• RESEARCH_NOTES:
      1. Censuses:
      1860 US: Spanish Fork City, Utah, Utah, p. 229, 23 Aug 1860, family 1629:
      Charles H. Hale, 48 farmer, $300, $800, Eng.
      Julia A., 35, NY.
      Frances, 23, Eng.
      George G., 17, laborer, IL.
      Mary J., 13, IA.
      Charles H., 11, IA.
      Joseph L., 9, IA.
      John T., 7, UT.
      Stephen F., 5, UT.
      William, 2, UT.
      Maria J., 7/12, UT.
      Lucy E., 3, UT.
      Mary, 4/12, UT.

      1870 US: Spanish Fork, Utah, Utah, 3 Aug 1870, p. 24:
      Family #172:
      Charles H. Hales, 51, farmer, $750, $600, England.
      Julia A., 45, keeping house, NY.
      Joseph L., 19, at home, IA.
      John T., 17, at home, UT.
      Stephen F., 14, at home, UT.
      William P., 12, at home, UT.
      Josephine, 10, no occupation, UT.
      Jonathan, 9, at home, UT.
      Harriet E. 6, at home, UT.
      Family #173:
      Frances E. Hales, 31, keeping house, England.
      Lucy E., 12, no occupation, UT.
      Mary A., 10, no occupation, UT.
      James L., 8, at home, UT.
      Charles A., 7, at home, UT.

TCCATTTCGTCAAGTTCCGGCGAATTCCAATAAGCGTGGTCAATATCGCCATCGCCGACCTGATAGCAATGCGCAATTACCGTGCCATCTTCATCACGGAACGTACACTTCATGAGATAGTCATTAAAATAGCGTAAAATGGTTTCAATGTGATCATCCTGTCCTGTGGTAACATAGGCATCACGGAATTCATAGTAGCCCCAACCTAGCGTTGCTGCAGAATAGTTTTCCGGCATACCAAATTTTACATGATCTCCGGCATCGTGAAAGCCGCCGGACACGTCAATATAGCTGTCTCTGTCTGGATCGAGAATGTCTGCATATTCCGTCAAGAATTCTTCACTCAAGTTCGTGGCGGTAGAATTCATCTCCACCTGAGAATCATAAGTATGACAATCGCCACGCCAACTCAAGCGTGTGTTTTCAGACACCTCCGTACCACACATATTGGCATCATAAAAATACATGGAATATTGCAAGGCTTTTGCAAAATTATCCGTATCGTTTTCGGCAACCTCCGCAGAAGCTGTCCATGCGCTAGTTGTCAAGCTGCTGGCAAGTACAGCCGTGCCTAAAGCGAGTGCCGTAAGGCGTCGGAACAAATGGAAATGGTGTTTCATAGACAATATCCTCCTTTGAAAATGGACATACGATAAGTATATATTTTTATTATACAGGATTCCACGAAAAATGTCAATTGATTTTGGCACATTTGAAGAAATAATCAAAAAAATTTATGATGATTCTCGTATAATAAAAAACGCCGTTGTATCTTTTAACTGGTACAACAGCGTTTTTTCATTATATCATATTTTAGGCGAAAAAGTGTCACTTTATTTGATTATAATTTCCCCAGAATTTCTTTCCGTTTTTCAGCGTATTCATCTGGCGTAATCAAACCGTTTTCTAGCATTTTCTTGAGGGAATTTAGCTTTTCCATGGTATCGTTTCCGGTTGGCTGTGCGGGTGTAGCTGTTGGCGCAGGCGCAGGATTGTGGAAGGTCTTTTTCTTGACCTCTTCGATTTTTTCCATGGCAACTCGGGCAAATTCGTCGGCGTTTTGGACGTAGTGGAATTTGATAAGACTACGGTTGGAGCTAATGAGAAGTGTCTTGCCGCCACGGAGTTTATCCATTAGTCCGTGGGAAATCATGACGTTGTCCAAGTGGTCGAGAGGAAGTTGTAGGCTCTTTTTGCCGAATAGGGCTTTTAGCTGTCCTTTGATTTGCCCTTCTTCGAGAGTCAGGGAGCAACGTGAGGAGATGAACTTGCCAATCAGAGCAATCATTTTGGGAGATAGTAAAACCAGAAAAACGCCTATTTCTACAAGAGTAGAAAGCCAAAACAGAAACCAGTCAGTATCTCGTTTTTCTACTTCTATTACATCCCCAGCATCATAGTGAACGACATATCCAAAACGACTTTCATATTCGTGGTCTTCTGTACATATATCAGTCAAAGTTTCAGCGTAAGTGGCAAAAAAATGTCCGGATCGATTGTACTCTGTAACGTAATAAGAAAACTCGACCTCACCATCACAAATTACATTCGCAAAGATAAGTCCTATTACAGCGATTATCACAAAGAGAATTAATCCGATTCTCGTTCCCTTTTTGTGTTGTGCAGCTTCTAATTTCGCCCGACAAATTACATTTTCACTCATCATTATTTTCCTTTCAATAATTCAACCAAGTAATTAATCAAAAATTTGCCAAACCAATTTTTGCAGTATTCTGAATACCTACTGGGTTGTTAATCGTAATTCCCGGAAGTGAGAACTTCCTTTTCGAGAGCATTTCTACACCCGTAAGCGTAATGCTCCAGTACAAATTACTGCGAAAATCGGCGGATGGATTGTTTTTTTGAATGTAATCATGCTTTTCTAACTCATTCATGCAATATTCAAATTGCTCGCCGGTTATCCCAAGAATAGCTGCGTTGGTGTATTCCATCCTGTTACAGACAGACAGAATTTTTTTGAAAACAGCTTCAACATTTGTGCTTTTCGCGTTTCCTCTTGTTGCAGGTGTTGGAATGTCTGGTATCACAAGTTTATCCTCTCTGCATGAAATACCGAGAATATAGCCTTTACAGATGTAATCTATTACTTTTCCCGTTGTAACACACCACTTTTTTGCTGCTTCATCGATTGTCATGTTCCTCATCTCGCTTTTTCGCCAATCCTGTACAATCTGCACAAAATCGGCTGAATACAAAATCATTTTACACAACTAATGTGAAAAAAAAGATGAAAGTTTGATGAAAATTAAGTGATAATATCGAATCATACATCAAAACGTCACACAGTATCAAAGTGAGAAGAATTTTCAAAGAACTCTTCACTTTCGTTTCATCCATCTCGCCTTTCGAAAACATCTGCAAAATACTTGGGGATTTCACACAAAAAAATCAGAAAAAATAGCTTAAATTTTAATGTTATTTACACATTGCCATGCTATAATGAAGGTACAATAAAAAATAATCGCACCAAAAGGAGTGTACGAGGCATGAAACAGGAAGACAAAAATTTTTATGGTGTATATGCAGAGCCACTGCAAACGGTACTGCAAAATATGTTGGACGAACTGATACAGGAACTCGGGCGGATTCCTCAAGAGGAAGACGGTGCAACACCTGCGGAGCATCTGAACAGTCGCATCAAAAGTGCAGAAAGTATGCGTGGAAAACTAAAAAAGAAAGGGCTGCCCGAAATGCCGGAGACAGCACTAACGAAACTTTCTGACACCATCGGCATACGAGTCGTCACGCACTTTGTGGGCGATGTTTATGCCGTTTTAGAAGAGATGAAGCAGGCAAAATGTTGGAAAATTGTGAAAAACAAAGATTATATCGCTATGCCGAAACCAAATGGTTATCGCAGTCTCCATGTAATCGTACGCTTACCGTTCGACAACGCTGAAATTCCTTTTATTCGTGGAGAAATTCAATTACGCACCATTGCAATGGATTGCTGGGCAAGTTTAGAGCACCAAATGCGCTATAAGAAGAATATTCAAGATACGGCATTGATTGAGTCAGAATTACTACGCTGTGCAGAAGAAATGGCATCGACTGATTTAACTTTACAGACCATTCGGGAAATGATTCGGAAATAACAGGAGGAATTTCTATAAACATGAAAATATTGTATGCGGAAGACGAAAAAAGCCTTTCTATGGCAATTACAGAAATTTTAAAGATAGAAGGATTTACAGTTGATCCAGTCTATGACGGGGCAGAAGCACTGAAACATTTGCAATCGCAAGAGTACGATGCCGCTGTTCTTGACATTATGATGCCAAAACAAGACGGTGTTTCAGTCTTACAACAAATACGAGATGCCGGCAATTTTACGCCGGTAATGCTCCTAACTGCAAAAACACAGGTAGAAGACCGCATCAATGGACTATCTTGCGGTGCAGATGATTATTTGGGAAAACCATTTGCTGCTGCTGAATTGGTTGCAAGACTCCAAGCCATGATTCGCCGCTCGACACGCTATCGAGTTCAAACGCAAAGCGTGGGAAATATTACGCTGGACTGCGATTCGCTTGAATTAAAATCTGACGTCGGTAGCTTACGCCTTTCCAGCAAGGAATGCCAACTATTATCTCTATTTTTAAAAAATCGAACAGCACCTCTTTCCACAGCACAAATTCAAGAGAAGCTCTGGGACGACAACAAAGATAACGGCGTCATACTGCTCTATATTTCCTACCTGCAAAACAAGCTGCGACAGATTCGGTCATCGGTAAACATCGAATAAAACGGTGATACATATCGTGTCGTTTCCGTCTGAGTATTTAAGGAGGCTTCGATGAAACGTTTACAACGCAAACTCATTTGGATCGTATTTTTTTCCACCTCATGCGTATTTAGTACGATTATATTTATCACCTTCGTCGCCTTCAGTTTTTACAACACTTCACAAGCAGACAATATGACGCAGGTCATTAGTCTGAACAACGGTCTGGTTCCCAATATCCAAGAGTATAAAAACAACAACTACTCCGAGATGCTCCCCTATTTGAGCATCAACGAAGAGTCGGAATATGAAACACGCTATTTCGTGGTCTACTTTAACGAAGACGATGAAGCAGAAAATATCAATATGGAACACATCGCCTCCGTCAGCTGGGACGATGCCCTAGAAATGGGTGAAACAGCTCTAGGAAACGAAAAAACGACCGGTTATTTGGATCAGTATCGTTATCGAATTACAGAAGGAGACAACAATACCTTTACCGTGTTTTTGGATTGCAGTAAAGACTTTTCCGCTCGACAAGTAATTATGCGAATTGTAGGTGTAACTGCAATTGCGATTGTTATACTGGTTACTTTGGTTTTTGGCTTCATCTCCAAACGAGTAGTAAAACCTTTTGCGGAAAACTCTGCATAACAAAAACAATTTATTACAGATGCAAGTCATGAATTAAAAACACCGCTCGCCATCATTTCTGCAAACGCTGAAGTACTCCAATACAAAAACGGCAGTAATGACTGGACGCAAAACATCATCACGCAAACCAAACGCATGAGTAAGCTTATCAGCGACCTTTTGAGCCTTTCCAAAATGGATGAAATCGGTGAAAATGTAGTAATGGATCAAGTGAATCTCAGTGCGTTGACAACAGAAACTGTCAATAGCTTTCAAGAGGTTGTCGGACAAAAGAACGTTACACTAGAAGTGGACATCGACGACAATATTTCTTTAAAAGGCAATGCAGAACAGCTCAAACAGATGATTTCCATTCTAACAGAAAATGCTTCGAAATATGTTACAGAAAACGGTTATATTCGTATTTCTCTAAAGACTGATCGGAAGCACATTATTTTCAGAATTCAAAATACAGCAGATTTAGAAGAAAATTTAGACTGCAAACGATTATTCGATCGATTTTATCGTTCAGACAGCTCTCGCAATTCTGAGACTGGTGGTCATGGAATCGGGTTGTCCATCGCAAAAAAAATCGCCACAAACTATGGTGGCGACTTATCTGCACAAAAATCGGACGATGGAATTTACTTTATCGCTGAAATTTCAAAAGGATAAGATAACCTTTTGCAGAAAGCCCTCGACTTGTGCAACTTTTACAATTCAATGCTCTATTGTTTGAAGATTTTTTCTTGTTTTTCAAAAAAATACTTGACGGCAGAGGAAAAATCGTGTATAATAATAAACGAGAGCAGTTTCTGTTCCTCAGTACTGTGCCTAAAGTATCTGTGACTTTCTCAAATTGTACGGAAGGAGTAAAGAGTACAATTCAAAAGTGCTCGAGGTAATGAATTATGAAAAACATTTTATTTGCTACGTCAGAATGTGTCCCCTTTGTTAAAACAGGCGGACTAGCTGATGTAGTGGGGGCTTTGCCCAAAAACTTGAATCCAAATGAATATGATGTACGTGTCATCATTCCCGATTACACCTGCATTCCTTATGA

Caroline E, 5, at home, UT.
      Franklin H., 2, at home, UT.
      Harmon, 9/12, UT.

      1880 US: Spanish Fork, Utah, Utah, NA film T9-1338, p. 195C:
      Joseph L. Hales, farmer, 29, IA, Eng., NY.
      Mary Jane, wife, 24, UT, TN, MA.
      Jane I., 4, UT, IA, UT.
      Julia E., 2, UT, IA, UT.
      Cynthia, 2m, UT, IA, UT.

      1900 US: Spanish Fork, Utah, Utah, Film 1687, book 1, p. 276:
      Joseph L. Hales, b. Jan 1851, 49, m. 25 yrs., Iowa, Eng., Eng.
      Mary J., wife, b. Aug 1855, 44, m. 25 yrs., 8 total children with 6 living, UT, AZ, AZ.
      Loretta, dau., b. Apr 1880, 20, single, UT, IA, UT.
      Gina, dau., b. Apr 1885, 15, single, AZ, IA, UT.